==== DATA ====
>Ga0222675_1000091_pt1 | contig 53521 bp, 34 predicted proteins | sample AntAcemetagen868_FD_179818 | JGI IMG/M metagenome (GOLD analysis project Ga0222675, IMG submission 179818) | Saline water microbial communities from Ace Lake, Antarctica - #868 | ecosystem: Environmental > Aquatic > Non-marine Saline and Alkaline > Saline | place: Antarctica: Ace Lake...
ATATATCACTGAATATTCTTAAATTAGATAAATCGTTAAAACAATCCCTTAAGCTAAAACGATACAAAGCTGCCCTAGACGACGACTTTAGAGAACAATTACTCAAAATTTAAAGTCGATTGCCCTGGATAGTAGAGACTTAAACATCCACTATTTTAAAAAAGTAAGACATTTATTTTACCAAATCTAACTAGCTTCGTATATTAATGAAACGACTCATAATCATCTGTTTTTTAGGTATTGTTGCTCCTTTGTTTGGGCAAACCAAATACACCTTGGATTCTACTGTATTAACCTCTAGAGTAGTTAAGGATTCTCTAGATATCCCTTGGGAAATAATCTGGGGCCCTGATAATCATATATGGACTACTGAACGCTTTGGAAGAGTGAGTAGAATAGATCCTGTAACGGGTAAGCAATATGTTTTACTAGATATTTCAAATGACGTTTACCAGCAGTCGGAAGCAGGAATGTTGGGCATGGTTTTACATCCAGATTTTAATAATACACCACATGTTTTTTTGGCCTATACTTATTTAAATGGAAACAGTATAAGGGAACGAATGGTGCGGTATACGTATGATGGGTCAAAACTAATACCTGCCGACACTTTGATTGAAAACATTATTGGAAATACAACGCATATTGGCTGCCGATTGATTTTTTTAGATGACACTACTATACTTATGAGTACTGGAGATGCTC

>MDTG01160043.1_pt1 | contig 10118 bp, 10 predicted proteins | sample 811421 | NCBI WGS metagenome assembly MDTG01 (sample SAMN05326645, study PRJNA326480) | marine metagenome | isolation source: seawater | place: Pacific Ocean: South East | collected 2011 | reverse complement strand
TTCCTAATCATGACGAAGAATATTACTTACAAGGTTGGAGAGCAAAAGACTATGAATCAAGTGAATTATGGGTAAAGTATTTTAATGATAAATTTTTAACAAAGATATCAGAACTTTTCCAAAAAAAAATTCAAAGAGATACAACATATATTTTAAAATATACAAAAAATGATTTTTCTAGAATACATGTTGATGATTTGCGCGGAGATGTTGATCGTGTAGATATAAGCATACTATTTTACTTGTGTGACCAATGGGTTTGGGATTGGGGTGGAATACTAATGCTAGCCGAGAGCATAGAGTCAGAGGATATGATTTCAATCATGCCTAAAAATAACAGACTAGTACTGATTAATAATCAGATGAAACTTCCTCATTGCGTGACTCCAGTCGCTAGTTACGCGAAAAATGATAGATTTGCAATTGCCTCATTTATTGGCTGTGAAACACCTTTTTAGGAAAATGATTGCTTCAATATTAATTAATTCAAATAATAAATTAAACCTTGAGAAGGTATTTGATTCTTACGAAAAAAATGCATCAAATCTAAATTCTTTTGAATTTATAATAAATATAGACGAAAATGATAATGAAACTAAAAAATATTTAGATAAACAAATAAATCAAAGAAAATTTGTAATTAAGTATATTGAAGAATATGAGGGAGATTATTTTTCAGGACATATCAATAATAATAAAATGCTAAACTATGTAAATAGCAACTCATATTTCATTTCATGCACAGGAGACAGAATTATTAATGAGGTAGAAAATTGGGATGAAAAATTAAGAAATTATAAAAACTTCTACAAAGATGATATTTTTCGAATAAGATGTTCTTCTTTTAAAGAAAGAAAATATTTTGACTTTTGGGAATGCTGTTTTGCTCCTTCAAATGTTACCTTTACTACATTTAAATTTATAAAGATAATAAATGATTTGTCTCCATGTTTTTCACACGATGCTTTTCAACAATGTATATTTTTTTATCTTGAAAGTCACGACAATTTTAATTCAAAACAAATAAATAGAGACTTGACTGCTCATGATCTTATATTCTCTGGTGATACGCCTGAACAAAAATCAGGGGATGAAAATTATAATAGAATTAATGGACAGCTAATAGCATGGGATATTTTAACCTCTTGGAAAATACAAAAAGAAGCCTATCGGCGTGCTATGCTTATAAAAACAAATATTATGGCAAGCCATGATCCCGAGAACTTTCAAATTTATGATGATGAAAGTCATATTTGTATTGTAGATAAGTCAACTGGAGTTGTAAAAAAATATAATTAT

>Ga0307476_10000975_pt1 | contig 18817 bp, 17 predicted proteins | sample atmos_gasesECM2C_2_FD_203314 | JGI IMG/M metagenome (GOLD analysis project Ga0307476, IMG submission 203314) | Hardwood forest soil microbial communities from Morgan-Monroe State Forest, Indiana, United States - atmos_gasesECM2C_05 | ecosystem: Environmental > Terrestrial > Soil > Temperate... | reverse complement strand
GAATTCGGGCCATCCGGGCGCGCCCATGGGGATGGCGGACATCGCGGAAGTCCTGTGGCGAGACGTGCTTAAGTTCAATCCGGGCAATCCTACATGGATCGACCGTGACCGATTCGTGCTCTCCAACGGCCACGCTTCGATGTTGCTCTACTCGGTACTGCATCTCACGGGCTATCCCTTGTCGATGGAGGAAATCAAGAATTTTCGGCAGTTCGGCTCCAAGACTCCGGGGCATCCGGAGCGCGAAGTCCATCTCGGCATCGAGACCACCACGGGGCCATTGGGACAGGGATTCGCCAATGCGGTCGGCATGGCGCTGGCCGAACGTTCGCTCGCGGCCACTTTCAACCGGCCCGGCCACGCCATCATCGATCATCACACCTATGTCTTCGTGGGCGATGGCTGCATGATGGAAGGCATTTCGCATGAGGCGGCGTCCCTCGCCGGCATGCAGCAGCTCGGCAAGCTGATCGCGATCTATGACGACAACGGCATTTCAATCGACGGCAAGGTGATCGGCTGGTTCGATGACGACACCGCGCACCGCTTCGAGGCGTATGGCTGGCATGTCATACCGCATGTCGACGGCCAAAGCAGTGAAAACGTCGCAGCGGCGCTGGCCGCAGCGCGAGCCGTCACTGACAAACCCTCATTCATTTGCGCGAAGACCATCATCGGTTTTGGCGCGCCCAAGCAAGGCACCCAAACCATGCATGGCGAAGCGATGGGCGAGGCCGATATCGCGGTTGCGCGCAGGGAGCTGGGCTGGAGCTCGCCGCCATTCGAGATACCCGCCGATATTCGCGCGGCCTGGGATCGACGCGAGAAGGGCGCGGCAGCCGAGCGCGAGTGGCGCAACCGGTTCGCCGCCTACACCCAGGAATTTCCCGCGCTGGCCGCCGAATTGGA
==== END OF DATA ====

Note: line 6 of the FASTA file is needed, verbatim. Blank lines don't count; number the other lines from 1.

GAATTCGGGCCATCCGGGCGCGCCCATGGGGATGGCGGACATCGCGGAAGTCCTGTGGCGAGACGTGCTTAAGTTCAATCCGGGCAATCCTACATGGATCGACCGTGACCGATTCGTGCTCTCCAACGGCCACGCTTCGATGTTGCTCTACTCGGTACTGCATCTCACGGGCTATCCCTTGTCGATGGAGGAAATCAAGAATTTTCGGCAGTTCGGCTCCAAGACTCCGGGGCATCCGGAGCGCGAAGTCCATCTCGGCATCGAGACCACCACGGGGCCATTGGGACAGGGATTCGCCAATGCGGTCGGCATGGCGCTGGCCGAACGTTCGCTCGCGGCCACTTTCAACCGGCCCGGCCACGCCATCATCGATCATCACACCTATGTCTTCGTGGGCGATGGCTGCATGATGGAAGGCATTTCGCATGAGGCGGCGTCCCTCGCCGGCATGCAGCAGCTCGGCAAGCTGATCGCGATCTATGACGACAACGGCATTTCAATCGACGGCAAGGTGATCGGCTGGTTCGATGACGACACCGCGCACCGCTTCGAGGCGTATGGCTGGCATGTCATACCGCATGTCGACGGCCAAAGCAGTGAAAACGTCGCAGCGGCGCTGGCCGCAGCGCGAGCCGTCACTGACAAACCCTCATTCATTTGCGCGAAGACCATCATCGGTTTTGGCGCGCCCAAGCAAGGCACCCAAACCATGCATGGCGAAGCGATGGGCGAGGCCGATATCGCGGTTGCGCGCAGGGAGCTGGGCTGGAGCTCGCCGCCATTCGAGATACCCGCCGATATTCGCGCGGCCTGGGATCGACGCGAGAAGGGCGCGGCAGCCGAGCGCGAGTGGCGCAACCGGTTCGCCGCCTACACCCAGGAATTTCCCGCGCTGGCCGCCGAATTGGA